Tuesday, April 29, 2014

NSF’s Board Fights Back Against Threat of Tighter Legislative Control

Paul Basken, Chronicle of Higher Education
April 24, 2014

The governing board of the National Science Foundation spoke out on Thursday against a Congressional proposal to limit its grant-writing authority, saying the changes would needlessly hinder scientific research.
The National Science Board, in a rare public response to a piece of pending legislation, said in a written statement that it saw no need for a plan to give Congress division-by-division authority over its budget allocations. In rejecting the idea, the board also promised stepped-up internal oversight of transparency and accountability processes at the NSF.
The dispute concerns a bill, known as the First Act, that would set policy rules and authorize two years of budget levels for the NSF and the National Institute of Standards and Technology. The House science committee is expected to vote soon on a version of the bill, after a subcommittee approved it last month.  Read more

Tuesday, April 1, 2014

Don’t Rob the Social Sciences of Peer Review and Public Dollars

March 31, 2014
Editorial by Edward Liebow, Chronicle of Higher Education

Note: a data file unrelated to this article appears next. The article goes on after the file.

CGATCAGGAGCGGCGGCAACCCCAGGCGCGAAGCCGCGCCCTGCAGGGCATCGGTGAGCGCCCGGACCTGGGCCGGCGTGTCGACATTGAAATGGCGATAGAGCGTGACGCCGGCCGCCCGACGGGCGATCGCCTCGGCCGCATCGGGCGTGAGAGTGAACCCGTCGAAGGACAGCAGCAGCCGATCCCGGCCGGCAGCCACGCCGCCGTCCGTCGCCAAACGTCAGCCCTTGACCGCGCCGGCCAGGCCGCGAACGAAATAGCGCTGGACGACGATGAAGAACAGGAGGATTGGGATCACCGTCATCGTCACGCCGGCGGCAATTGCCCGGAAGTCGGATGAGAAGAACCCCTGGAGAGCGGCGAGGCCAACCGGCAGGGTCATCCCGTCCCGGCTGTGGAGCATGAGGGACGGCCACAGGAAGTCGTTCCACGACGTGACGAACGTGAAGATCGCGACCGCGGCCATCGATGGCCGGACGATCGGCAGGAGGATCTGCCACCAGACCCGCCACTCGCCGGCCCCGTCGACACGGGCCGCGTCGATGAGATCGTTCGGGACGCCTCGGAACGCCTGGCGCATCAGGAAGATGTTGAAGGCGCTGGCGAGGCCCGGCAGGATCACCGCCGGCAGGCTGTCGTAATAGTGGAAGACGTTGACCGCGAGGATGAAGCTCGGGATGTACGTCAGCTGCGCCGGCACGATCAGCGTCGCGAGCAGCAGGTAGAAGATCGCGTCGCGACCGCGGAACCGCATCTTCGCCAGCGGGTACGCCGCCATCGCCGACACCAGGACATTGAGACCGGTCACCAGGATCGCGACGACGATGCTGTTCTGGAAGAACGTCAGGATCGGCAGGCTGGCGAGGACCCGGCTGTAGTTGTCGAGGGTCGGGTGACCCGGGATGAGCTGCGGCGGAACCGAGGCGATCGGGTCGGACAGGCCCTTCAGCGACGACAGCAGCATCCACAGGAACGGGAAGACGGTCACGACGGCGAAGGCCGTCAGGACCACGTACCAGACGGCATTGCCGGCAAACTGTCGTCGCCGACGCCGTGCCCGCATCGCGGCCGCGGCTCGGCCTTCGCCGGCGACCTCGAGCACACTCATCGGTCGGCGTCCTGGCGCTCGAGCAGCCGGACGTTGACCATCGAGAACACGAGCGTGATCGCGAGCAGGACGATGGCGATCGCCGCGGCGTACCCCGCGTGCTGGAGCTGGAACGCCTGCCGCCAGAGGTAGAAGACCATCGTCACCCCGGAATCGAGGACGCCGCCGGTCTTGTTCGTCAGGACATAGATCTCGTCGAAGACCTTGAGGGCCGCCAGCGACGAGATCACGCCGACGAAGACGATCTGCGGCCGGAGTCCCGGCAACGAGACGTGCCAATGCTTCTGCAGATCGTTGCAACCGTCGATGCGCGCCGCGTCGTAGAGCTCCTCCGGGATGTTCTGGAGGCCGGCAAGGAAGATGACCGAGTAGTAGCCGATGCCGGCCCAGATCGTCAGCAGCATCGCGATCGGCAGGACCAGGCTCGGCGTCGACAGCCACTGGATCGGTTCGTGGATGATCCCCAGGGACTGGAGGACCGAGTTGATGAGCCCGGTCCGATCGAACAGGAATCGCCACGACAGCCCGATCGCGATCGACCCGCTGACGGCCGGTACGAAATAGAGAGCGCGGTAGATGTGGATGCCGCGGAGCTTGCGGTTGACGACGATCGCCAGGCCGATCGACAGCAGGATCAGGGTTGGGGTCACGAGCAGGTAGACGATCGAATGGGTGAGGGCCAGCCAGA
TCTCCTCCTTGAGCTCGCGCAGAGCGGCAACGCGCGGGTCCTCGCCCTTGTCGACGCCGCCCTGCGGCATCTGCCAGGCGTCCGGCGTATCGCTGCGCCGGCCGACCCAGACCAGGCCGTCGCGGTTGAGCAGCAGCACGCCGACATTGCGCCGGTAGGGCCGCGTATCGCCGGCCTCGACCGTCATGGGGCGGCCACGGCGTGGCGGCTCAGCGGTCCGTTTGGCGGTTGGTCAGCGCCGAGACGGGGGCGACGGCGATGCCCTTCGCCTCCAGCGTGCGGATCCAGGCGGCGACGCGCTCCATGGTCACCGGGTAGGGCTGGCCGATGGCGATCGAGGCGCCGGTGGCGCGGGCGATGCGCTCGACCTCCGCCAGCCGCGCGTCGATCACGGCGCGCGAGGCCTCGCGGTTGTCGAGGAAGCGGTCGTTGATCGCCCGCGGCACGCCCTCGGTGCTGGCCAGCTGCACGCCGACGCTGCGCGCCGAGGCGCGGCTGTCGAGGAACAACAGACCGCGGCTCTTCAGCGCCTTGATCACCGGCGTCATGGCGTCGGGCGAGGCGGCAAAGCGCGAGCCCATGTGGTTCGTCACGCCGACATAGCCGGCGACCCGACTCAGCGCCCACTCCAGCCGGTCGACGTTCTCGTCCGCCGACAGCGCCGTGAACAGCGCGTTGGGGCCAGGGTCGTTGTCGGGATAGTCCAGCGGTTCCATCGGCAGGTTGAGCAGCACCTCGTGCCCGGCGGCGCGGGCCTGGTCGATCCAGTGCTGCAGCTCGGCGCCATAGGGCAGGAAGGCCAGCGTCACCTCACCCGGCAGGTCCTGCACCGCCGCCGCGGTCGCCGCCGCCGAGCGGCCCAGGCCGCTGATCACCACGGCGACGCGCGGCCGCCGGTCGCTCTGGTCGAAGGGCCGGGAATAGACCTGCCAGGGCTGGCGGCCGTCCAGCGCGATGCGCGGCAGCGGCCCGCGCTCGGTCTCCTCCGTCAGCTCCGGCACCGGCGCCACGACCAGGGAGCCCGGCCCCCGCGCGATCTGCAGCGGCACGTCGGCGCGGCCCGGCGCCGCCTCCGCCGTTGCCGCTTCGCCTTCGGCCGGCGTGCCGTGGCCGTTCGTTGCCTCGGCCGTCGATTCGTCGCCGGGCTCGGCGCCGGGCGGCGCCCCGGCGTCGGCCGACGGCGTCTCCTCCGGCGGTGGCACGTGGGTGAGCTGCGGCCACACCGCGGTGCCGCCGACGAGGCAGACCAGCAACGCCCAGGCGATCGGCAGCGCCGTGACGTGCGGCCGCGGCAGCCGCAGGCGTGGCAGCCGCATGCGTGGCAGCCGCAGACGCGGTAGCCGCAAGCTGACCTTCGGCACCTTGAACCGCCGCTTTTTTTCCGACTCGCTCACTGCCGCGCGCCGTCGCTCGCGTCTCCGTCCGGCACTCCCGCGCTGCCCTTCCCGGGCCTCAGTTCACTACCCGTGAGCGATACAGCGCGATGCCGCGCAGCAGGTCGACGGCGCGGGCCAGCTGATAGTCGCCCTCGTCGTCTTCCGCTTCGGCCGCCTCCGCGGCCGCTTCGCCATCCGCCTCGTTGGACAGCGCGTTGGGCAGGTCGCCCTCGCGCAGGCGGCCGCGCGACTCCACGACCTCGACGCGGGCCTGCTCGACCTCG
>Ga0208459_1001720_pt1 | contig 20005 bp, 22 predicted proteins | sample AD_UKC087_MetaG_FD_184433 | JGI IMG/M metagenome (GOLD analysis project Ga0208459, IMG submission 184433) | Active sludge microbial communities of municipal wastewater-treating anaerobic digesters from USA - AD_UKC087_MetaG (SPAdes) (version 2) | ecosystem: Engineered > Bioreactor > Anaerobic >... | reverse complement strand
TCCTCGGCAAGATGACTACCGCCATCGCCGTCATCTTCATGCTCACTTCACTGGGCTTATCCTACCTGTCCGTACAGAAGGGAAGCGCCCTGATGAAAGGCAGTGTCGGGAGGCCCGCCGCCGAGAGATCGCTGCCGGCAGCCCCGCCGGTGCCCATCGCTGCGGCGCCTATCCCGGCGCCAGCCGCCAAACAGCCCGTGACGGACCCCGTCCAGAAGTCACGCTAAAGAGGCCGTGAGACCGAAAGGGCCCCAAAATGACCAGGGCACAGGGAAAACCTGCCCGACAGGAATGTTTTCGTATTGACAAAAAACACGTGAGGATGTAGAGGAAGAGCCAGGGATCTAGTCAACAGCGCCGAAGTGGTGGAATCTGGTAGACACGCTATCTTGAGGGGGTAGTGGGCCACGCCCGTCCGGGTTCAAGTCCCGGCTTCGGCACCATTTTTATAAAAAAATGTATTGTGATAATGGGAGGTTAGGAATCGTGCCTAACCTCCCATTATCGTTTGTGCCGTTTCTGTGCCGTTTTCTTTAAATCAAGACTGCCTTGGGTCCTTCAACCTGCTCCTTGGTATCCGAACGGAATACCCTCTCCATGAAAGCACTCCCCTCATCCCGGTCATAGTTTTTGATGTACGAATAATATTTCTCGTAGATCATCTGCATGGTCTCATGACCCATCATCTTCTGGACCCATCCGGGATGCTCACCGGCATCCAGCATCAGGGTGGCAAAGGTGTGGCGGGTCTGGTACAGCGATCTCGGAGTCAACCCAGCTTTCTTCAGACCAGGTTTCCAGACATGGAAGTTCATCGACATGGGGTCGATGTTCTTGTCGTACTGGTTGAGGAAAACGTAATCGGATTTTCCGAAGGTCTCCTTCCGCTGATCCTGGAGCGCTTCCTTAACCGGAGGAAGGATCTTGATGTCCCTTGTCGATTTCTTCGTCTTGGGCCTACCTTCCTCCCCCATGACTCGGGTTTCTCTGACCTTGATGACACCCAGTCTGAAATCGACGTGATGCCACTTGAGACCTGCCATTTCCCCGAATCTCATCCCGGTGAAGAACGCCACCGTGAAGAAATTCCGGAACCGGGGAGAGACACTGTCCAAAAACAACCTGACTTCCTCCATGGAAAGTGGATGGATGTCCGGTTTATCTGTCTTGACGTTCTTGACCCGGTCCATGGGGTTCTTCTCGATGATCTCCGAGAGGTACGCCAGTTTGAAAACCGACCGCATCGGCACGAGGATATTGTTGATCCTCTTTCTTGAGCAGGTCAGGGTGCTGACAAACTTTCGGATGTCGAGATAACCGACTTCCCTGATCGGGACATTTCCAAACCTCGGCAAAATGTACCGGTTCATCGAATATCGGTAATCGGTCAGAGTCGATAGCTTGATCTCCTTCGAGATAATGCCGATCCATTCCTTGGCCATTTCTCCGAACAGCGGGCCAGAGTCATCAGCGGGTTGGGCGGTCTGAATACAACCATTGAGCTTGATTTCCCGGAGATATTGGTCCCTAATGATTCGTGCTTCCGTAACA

Legislation making its way through the U.S. House of Representatives would significantly reduce National Science Foundation funds for the social sciences and interfere with the agency’s peer-­review process. The alarming proposal, known as the Frontiers in Innovation, Research, Science, and Technology Act of 2014, or FIRST Act, threatens to dismantle social- and behavioral-science research in the United States.

Under the bill, Congress would, for the first time, fund each individual directorate in the NSF rather than the agency as a whole. As proposed, every directorate would see its budget increase or stay essentially flat, with the exception of the directorates for social, behavioral, and economic sciences and for international and integrative activities. Those directorates would experience a 25-percent and a 17-percent decrease, respectively.  

Read more